Your credit score is, in part, a reflection of how well you have paid your bills in the past. It’s also a strong indicator of your level of financial responsibility. Many people do not realize how important a good credit score is, or how often they need credit. Two of the largest purchases most people will ever make are a home and a new car – and mortgage and auto lenders place great emphasis on credit scores when determining whether to lend money, and how much, and at what terms. Even utility companies (including electricity, water, cable, telephone and cell phone providers) perform a credit check on new customers. In an economy that creates major competition for jobs, many employers look at credit scores prior to hiring, as well.
Having a good FICO credit score is more important than ever, and improving your score is not as difficult as you might think. The following tips are the best ways to boost your score.
- Contest Errors on Your Report.
Credit report errors are more common than you might think, from major errors such as listing an extra account to an incorrect payment date. An incorrect date might not sound like a big deal, but consider this: One late payment can drop your credit score 60 to 110 points, which on a scale of 300 to 850 is quite significant. Make sure to review your credit report at least every six months to identify errors. If you find an error, either contact the creditor directly to dispute the issue or contact the credit bureau to report the error.
- Pay Off Overdue Balances.
An entire 35% of your credit report is based on your payment history. If you have late payments, develop a personal strategy for how you will pay them off in the shortest time possible. Start by contacting the creditor directly – creditors value their clients and will in many cases work with you to fix your account and show your payments have been made on time, thus raising your credit score. However, be sure to pay as soon as you can.
- Refrain from Making New Credit Card Purchases.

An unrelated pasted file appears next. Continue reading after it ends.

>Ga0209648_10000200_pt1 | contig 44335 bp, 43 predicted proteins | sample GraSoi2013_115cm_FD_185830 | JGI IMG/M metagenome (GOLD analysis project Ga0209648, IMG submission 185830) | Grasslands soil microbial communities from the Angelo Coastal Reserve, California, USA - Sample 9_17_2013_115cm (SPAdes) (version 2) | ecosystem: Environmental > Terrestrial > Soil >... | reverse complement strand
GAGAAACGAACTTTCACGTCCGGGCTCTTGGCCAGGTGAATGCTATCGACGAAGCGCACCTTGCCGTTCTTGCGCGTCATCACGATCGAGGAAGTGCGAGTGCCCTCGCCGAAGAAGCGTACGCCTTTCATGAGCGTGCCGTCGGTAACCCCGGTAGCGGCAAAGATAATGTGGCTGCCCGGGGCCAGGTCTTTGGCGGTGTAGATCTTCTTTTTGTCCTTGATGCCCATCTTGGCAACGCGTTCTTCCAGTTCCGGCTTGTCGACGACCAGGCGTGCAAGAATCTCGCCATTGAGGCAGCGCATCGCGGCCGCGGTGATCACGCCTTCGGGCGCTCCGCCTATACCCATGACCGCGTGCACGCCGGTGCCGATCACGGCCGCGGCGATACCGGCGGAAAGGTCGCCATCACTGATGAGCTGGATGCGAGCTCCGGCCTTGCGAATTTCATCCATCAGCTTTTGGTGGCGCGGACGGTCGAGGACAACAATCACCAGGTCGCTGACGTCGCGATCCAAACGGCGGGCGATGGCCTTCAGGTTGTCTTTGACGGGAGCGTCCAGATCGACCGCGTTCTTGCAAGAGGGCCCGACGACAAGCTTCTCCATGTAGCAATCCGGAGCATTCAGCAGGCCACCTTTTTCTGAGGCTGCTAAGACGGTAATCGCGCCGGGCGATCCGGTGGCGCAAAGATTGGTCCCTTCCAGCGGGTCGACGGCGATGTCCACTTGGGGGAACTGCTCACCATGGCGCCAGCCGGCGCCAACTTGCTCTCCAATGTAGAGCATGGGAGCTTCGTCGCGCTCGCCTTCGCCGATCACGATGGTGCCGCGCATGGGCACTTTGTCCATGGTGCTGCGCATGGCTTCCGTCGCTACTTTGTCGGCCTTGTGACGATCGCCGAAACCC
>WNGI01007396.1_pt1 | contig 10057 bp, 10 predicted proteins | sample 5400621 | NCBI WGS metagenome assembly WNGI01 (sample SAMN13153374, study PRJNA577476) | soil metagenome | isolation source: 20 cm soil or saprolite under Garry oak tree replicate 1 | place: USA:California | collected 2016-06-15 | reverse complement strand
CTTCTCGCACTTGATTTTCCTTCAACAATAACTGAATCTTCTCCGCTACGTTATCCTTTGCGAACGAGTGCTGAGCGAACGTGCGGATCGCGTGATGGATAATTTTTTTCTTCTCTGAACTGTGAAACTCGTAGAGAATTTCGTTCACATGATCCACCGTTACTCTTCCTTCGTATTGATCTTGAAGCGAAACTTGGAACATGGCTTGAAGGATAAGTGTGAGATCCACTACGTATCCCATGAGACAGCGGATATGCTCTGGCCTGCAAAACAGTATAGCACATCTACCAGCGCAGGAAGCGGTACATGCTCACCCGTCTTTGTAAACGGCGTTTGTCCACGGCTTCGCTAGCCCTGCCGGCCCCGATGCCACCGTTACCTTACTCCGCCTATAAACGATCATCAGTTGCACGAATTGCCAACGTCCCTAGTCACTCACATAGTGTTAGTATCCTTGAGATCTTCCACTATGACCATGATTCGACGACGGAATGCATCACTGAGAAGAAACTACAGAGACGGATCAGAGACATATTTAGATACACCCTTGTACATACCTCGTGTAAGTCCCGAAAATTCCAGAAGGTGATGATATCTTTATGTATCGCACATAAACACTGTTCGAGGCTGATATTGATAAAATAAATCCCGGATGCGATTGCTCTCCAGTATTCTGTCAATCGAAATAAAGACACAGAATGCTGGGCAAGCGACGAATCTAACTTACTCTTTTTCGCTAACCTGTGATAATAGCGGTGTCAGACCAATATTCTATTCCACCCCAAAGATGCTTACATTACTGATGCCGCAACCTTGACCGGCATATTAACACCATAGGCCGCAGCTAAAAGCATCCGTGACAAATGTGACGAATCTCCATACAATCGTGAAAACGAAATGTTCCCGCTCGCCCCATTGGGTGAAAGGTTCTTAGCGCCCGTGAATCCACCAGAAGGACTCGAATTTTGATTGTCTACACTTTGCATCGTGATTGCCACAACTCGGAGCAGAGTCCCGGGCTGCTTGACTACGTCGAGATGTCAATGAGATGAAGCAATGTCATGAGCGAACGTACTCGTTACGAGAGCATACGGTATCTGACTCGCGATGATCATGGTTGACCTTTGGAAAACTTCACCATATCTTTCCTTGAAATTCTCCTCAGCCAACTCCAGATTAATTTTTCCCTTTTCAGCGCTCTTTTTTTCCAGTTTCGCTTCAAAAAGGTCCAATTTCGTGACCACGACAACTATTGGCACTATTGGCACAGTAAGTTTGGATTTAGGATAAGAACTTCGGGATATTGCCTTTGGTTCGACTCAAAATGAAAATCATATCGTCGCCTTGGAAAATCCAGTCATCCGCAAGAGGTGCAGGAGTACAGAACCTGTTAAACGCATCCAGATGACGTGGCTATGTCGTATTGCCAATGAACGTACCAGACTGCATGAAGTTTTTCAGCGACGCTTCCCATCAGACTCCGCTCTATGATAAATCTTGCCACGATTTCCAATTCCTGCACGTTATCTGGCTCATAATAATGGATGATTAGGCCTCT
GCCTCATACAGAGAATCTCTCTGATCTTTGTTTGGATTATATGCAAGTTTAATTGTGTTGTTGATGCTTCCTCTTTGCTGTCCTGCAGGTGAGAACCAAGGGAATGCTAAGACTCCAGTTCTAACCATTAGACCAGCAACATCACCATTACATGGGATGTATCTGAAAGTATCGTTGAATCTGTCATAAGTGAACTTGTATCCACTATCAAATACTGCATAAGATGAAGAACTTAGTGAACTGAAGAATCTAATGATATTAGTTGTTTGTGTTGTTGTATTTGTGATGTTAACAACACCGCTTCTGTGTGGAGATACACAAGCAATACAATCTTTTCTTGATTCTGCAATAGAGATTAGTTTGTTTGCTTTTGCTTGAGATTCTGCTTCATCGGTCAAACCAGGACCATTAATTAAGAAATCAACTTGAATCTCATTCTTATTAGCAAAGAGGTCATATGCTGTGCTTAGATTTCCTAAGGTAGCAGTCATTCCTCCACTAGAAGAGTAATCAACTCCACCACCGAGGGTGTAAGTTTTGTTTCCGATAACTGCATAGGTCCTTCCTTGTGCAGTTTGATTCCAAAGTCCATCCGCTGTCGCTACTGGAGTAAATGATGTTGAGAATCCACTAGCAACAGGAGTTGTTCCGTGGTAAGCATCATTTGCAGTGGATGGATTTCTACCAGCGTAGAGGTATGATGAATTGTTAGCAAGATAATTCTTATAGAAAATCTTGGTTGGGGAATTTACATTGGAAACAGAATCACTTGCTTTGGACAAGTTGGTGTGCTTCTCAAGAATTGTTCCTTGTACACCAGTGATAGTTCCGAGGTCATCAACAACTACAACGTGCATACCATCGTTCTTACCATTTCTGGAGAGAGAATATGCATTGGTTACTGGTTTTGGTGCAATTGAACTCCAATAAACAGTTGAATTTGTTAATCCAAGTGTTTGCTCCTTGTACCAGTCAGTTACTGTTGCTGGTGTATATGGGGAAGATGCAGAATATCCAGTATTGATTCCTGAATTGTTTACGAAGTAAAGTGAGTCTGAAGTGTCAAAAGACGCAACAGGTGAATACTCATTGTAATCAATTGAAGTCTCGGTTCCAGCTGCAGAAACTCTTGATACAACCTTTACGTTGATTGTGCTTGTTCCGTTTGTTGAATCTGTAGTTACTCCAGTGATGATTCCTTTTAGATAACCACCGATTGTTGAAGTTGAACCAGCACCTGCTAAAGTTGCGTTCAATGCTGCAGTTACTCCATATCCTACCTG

The more you use your credit card the faster you reach your limit. The ratio between the balance and limit directly affects your credit score. If you have poor credit, aim to use cash or debit transactions as much as possible.
- Do Not Close or Open Accounts.
Even if you no longer use an account, leave it open. Closures reflect poorly on you in your credit report. Closing an account that has a balance is particularly detrimental to your overall score. Likewise, applying for multiple new lines of credit can cause your score to take a hit. When actively seeking to improve your credit, refrain from closing or opening new accounts.
- Leave a Small Remaining Balance Month to Month.
This tip may come as a surprise. It is directed at people who have average credit and are able to pay off their credit cards in full each month. When they’re able to, many people choose to pay off their credit card in full every month rather than pay any interest on the balance. But because credit factors are reported at the end of each payment period, those accounts show a zero balance month after month, making them appear unused, and do not help raise the user’s credit score. Leave a small unpaid balance each month (small in relation to the card limit) to show that you are using your card and paying it off.
The power of a good credit score cannot be overstated – and it’s much easier to improve credit than people assume. Invest a little time in reviewing your credit report regularly and take action. You are on your way to financial security.